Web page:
Decades & Dreams

Dear Readers,

Today marks the end of a decade. I suppose that all days do, in some sense, and that all years do, too… but, today, this year and this decade feel a bit more important.

December 31, 2009. I don’t remember exactly what I did to mark the day. It was in between my two semesters of training at a rural facility in North Carolina. It was pre mono and my subsequent stint with chronic illness. It was a time when I thought I knew what I was doing with my life. It was before my first serious jobs, before I really became an adult with adult commitments. It was before I lost and found myself again. It was both before and in the midst of the first serious relationships and friendships of my life, before I fell in love. It was before my parents separated. It was before a lot of things, now that I take the time to list them all.

“Go confidently only the direction of your dreams,” all the graduation cards read. I followed the advice. I went to college. I worked hard. But ultimately, I sort of… failed at life.

That’s not to say that it was all bad, or that I made all the wrong decisions. But the dreams I followed weren’t exactly, 100% authentically all mine. Oh, they were my dreams; no one forced me to live in a cabin with no electricity for a year, or forced me into two semesters on campus at a bible college. But… no one taught me how to think, either.

Have you ever seen one of those videos of an unsuspecting person driving down a suburban street when suddenly their SUV falls into a sinkhole that appeared out of nowhere? That’s how I felt in 2010 when I got sick and couldn’t attend school. And in 2013 when I walked away from the religious community in which I was raised. And this morning, when I realized that by the time I graduate with a PhD in the subject of dreams literally anything, it will likely be 2030. Another decade will have gone by. I am behind.

But am I, really? How many people go their entire lives, chasing dreams, only to look back and realize what I realized when I was 22: that I was going confidently in the direction of a dream, alright, but that dream wasn’t mine; and it was the wrong dream altogether.

Taken on campus after a successful group presentation in my astronomy class

In 2019, I started over… with new dreams. It might actually be a little premature to even call them “dreams,” yet. And my pursuit and restart of collegiate distinction has been anything but confident. It’s been downright tentative. I didn’t want to make the same mistakes I made in 2009, 2010, and 2011. Or at least not as badly.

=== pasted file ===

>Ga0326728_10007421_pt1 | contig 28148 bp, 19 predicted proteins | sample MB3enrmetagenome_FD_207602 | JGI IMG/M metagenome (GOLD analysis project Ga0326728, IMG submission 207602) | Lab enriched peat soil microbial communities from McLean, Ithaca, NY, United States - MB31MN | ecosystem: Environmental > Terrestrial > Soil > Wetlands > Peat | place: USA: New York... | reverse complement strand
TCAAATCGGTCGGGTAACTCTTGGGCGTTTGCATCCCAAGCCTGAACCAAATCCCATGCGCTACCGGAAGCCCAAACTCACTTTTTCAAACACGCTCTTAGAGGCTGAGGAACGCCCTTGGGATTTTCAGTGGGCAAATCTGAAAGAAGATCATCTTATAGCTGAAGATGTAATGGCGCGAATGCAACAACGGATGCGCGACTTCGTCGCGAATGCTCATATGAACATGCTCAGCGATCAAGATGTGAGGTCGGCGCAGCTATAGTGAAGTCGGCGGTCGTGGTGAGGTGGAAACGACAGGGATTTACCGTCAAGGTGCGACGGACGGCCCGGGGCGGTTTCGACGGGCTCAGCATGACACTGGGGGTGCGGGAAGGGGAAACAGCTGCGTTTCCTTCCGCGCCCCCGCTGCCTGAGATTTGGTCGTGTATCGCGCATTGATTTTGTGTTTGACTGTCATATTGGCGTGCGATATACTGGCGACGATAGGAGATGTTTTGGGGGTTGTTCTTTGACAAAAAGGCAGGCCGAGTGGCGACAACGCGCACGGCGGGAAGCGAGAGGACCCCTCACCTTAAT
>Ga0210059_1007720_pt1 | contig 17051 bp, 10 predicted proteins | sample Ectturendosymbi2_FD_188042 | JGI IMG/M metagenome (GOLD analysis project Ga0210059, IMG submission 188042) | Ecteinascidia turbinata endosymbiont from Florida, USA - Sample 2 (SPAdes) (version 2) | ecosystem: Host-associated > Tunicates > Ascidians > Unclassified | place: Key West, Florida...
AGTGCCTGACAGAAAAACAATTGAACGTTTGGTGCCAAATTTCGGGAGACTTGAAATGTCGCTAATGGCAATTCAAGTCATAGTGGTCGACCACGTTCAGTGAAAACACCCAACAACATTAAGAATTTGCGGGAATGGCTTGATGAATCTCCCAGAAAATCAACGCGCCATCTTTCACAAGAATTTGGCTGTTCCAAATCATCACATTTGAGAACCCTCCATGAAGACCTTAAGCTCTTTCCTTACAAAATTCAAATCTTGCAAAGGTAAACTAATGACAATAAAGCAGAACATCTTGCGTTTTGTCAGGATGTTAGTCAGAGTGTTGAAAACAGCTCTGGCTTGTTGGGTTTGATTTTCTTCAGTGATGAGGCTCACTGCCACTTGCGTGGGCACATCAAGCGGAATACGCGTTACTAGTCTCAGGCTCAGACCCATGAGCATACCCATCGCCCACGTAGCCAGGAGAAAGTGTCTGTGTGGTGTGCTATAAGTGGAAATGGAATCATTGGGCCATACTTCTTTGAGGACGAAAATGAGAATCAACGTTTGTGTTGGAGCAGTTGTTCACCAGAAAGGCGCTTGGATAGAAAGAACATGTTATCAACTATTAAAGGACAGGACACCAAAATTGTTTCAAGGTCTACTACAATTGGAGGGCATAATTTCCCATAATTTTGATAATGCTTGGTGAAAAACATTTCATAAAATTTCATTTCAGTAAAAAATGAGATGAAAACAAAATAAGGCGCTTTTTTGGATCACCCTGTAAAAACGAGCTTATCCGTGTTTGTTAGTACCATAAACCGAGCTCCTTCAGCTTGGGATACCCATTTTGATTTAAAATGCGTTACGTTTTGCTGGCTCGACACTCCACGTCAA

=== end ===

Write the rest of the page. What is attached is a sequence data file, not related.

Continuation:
The truth is, even with my ten extra years of experience, I’m still not wise. I’m still not going to do life “perfectly.” But being “behind” has advantages. I can understand my professors’ jokes. I have valuable context and life experience which help me integrate knowledge. All those years that I wasn’t in school, I was still learning. Still growing.

Planetary bracelet
I took the photo, between tears, caused by having to buy yet another set of tires for my car–something I could technically afford on my two part-time job wages, but certainly was excited about. (Everyone has a ‘thing,’ and my ‘thing’ is having bought seventeen tires for my car since buying it in 2014. Yes, seventeen.)

I took this photo this morning. Chris bought me this bracelet with stones symbolizing the planets during the fall semester when I enthusiastically and single-mindedly studied astronomy. The white stone down toward the outside curve of my wrist stands for Mercury. The amber stone next up my wrist symbolizes Venus. And the dark blue stone in the middle of my wrist represents Earth, with a clear moonstone next to it before red Mars and giant Jupiter.

That dark blue stone always fascinates me, every time it catches my eye, especially when the light catches it. It reminds me of the immortal words of Carl Sagan, words on which I based the name of this website, “speck on a speck.”

I am indeed a speck on a speck. I live on a small planet, orbiting a less-than-remarkable star, in a simple solar system, in an unexplored galaxy, in a vast universe. “I” am insignificant.

Being insignificant isn’t depressing. It’s just a scientific fact. Of course, the construct and the cells that make up “me” are significant to people whom I love and who love me. “I” matter to “myself,” too. But what even is the self?

I’m starting the new decade with more answers than questions. And even if and when I do earn that PhD, I doubt I’ll have even half of them answered. But, in a weird way, not knowing all the answers only makes me more curious to explore. Not because there’s a perfect way that I have to order and live my life… but because there isn’t this magic blueprint by which I should live it. Because I am free to explore. Life is a giant playground, a sandbox in which to dig, to play, to bury, and to discover. There’s no absolute conclusion to draw or from it, and maybe even no cosmic “purpose.” But to NOT enjoy it… to not explore it… that would be a tragedy… and a sin.

Love to you all,

Camille

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